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Nov 12, 2019 1:12 PMPublication: The Southampton Press

Global Warming Cited by Environmental Group in Scallop Die-Off

Greg Verity and Sara Miranda shucking the scallops Mr. Verity caught in Orient last week. This year's scallop season has been grim due to a huge scallop die-off.  MICHAEL WRIGHT
Nov 13, 2019 12:23 PM

The Peconic Estuary Program staff issued a statement on Friday suggesting that this year’s catastrophic die-off of adult scallops in the Peconic Bay system may be linked to global warming, which caused high temperatures and low levels of dissolved oxygen in bay waters over the summer.

Meanwhile, it’s hard if not impossible to find scallops in local shops at any price. The Seafood Shop in Wainscott had none on Monday, nor did the Clamman in Southampton, although a person answering the phone there said, “We might have some coming in this afternoon, I don’t know.”

Someone answering the phone at Cor-J Seafood in Hampton Bays said they’d obtained only 15 pounds of Peconic Bay scallops to sell since the season had opened on November 4. “It’s pretty much been a bust,” she said.

An East Hampton resident, who spoke on condition of anonymity, said on Tuesday that she’d been scalloping in Three Mile Harbor with six other recreational shellfishers, and they’d collected six bushels of scallops altogether.

The Town of East Hampton regularly releases or “seeds” scallops into the harbor that were raised at its shellfish hatchery. The population in the open waters of the Peconic Bay system, which appeared robust early this summer, before the abrupt die-off, is largely the result of natural reproduction.

In its November 8 statement, the PEP staff wrote that “increasing global ocean temperatures and warmer water will be a continuing concern as we begin to feel the effects of a warming climate. Warmer waters are more vulnerable to the effects of nutrient pollution” from leaching in-ground septic systems and other sources.

The PEP staff noted that water temperatures in the bay system reached into the 80s over the summer.

“We at the Peconic Estuary Program are deeply saddened by the scallop die-off that has transpired in the Peconic Bays,” the statement reads. “We have been aware of this situation and are working with our scientific partners to gain a better understanding of why the recent die-off of adult scallop populations occurred.”

The Peconic Estuary Program is a partnership of local, state and federal government agencies, citizens, environmental groups, academic institutions and others set up to encourage measures to protect and preserve the bay system after it was designated one of 28 “national estuaries” in 1992 by the U.S. Environmental Protection Agency.

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Wait, I thought it was "climate change"?
By Preliator Lives (437), Obamavillie on Nov 13, 19 11:24 AM
It was changed to "climate change" because most people are not intelligent enough to understand the difference between weather and climate. We had a United States Senator bring a snowball into congress and ask how there could possibly be global warming if there's still snow. Regardless of what you want to call it, we will all suffer the consequences. Hope you don't like scallops.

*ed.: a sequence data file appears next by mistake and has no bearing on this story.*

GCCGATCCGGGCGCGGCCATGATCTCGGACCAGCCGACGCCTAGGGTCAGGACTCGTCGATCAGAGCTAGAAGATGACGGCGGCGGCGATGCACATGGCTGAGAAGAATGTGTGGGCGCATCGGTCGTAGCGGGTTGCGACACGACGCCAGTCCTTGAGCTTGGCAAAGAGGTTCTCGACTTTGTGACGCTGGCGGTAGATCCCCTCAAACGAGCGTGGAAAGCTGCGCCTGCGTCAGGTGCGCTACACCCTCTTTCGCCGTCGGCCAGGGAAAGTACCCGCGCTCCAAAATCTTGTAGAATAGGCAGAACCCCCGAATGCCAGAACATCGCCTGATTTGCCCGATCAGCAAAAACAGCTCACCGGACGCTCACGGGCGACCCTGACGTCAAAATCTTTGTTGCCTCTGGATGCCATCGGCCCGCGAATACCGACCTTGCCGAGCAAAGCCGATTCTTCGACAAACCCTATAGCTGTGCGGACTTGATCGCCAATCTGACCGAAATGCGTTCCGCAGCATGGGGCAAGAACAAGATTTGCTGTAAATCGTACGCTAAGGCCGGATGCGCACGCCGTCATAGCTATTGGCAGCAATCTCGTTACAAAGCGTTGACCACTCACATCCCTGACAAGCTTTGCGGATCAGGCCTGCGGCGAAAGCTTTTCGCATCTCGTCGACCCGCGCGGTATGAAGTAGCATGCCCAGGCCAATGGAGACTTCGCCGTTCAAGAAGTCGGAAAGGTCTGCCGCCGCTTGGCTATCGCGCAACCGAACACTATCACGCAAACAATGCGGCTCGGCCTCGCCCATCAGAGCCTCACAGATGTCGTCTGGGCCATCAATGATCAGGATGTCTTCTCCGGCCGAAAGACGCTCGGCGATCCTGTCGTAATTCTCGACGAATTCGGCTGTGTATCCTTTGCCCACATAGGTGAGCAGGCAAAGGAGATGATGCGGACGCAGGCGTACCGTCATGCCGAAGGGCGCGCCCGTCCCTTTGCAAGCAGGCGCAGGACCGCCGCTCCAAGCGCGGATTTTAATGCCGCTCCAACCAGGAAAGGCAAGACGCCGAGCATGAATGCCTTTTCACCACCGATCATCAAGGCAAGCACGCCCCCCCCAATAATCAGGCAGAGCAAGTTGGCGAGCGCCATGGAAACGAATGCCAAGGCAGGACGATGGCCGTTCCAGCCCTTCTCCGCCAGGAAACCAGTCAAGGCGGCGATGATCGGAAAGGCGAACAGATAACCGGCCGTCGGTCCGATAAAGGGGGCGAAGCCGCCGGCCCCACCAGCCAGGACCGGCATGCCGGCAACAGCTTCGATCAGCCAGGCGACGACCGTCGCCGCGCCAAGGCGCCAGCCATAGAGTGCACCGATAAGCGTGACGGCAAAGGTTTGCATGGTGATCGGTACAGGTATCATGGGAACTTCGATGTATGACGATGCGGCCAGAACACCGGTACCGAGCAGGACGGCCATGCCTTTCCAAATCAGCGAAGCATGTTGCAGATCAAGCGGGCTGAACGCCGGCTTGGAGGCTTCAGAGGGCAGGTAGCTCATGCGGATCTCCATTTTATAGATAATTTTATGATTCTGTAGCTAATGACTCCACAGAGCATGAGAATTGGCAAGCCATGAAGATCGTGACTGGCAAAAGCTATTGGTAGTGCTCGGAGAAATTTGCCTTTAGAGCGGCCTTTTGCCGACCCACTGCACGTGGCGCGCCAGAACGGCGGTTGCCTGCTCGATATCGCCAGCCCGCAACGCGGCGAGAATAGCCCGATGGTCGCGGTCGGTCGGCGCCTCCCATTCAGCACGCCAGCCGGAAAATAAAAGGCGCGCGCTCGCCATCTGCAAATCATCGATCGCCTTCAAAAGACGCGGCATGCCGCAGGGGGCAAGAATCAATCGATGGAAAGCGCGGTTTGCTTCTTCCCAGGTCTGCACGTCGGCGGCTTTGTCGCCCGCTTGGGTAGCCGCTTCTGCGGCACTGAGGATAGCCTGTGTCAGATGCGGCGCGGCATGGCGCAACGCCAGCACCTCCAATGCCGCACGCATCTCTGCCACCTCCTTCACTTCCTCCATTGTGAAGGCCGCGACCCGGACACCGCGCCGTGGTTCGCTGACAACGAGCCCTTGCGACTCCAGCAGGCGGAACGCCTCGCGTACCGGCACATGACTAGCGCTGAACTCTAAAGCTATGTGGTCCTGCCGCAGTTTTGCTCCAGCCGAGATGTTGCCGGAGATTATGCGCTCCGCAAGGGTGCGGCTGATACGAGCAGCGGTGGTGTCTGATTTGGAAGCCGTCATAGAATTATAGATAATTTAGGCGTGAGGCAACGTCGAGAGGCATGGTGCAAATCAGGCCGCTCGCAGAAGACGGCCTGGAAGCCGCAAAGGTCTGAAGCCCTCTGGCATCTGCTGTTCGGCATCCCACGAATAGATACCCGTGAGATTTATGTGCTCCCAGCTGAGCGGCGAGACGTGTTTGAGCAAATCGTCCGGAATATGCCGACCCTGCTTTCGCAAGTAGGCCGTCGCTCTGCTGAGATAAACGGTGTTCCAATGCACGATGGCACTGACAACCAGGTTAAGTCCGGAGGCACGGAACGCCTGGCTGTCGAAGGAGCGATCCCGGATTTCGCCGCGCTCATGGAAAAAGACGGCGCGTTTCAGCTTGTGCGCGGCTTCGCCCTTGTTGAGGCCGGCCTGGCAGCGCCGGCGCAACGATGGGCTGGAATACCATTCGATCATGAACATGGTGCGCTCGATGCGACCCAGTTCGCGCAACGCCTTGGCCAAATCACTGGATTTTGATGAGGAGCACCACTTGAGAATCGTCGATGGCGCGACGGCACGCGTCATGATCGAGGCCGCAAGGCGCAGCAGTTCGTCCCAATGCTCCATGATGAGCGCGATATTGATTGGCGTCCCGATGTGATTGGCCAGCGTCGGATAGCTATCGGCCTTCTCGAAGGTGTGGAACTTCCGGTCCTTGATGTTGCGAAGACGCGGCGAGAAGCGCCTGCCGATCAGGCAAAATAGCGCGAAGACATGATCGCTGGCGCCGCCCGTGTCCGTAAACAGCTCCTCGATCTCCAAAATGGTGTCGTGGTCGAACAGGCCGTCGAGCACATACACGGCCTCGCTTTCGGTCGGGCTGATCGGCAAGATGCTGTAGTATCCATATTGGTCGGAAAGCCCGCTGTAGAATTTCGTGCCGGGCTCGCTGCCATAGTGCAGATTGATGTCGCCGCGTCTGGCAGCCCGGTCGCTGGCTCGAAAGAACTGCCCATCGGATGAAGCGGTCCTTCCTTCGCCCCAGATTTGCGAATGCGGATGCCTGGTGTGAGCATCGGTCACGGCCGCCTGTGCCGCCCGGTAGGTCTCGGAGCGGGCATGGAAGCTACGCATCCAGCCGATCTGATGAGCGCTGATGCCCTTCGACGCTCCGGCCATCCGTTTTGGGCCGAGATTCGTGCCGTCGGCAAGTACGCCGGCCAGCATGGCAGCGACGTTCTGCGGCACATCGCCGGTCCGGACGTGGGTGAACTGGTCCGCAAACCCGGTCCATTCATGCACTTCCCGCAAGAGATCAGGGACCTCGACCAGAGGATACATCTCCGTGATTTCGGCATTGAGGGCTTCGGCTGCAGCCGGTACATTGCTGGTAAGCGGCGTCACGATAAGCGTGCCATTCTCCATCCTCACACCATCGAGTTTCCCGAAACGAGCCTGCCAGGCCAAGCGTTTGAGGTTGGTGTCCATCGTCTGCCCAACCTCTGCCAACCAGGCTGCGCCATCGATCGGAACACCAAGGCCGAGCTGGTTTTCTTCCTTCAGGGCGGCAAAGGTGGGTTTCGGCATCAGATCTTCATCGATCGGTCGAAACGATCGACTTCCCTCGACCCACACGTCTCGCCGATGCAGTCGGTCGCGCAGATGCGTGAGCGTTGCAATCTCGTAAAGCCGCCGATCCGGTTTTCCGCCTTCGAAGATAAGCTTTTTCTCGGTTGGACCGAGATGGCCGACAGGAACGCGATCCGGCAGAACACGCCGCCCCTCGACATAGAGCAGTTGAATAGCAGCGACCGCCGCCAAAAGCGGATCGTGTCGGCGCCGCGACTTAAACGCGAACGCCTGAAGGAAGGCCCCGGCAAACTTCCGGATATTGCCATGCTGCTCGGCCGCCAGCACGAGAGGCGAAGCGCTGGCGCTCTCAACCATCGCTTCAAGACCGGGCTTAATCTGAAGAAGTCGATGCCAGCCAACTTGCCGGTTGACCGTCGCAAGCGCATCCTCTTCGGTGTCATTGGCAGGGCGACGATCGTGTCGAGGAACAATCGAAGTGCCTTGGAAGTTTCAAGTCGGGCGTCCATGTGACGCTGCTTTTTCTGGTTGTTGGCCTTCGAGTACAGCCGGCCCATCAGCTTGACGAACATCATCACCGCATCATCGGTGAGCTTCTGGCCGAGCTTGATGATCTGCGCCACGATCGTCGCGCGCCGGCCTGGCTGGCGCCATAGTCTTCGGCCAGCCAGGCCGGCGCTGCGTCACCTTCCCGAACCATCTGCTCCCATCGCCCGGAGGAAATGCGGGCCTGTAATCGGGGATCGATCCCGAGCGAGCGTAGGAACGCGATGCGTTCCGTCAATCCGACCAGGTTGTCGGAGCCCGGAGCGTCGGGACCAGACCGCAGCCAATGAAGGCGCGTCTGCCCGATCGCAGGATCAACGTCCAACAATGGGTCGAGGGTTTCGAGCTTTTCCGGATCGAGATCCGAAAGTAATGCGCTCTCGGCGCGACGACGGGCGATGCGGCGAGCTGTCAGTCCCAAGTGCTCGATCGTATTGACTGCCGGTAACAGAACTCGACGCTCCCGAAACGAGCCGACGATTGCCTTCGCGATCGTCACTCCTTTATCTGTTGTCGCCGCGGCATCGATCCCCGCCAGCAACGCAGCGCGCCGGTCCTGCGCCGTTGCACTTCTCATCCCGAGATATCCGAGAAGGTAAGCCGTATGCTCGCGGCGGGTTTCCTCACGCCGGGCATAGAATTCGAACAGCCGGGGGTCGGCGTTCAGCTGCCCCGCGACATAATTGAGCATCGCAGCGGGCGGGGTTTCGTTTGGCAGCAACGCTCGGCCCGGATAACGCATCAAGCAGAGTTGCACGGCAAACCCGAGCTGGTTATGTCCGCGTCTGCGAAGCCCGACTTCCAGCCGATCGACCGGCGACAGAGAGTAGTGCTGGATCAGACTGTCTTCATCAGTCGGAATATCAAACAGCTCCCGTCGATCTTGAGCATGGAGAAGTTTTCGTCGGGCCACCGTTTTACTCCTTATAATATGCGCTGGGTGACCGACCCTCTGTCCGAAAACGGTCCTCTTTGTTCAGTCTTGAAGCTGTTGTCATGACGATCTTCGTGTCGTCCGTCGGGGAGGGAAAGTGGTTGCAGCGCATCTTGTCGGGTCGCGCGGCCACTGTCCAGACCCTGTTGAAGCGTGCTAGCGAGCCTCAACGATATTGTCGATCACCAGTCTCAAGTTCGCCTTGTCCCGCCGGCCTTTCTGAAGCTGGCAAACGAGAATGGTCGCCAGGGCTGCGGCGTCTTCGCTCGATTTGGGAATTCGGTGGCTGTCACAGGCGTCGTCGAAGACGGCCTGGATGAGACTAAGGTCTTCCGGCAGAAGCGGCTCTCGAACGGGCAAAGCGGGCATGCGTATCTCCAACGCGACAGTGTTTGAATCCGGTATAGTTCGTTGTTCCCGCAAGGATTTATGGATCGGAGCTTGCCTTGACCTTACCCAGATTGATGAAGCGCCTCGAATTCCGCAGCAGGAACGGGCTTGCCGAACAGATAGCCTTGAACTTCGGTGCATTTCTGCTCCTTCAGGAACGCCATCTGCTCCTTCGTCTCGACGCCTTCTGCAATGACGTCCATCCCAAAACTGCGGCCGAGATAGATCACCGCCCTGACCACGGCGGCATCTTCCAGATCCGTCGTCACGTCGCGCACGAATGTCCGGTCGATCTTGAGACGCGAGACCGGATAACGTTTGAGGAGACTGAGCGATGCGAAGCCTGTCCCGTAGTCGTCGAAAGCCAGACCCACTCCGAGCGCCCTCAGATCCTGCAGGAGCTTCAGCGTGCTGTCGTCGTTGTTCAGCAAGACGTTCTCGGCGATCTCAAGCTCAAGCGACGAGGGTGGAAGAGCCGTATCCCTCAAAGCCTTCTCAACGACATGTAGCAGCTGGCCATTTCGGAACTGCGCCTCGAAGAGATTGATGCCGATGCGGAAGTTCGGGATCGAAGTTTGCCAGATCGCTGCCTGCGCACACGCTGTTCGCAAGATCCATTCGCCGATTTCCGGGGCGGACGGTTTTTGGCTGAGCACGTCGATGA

By Enviro Guy (55), Southampton on Nov 13, 19 12:13 PM
Bay scallops (Argopecten irradians) and spearing (Menidia menidia) are bioindicators as they are both particularly sensitive to changes in water quality.

The exhaust from my ridiculously oversized vehicles and buildings, which run on absurdly cheap fossil fuels, smells bad, causes asthma and contributes to anthropogenic climate change.
By Aeshtron (431), Southampton on Nov 13, 19 11:25 AM
Please explain how the creeks that are adjacent to Peconic Bay had a very good set of scallops for the opening day yet achieve a higher water temp than the open bay.
By bigfresh (4666), north sea on Nov 13, 19 12:37 PM
Hard to explain an unsubstantiated anecdotal claim. Do you have any evidence of this? Any data on quantities harvested in the creeks? Water temperatures of the creeks compared to the bay? I hope that its true, but science requires facts.
By Enviro Guy (55), Southampton on Nov 13, 19 12:44 PM
There was one harbor in Southampton that did have a healthy population of bay scallops this year. East Hampton Town waters opened for harvest on Sunday and there were a fair amount harvested there as well. These have been the exception this season. I know of no other harbors that experienced die-offs but at the same time, can say that few had any sizable populations of scallops. Two factors may have helped survival in these areas. 1)Shallow waters warm faster so the spawning cycle is earlier. These ...more
By MET (2), Southampton on Nov 13, 19 2:52 PM
2 members liked this comment
What do you get when you dissolve carbon dioxide in water?

The answer is, carbonic acid.
By Mr. Z (11847), North Sea on Nov 13, 19 1:40 PM
Are clams affected? Heard there is an abundance of conch. Why the increase?
By auntof9 (159), Southampton on Nov 13, 19 5:00 PM
AND fertilizers for those nice green lawns, road run off, antiquated run off drains, antiquated cesspools, mosquito spraying, pollutants via under ground streams from West and North, huge amounts of chlorine in our drinking water, only so many nails in the coffin. The canary in the coal mine is dead.
By clamdigger (85), Quogue on Nov 14, 19 5:58 AM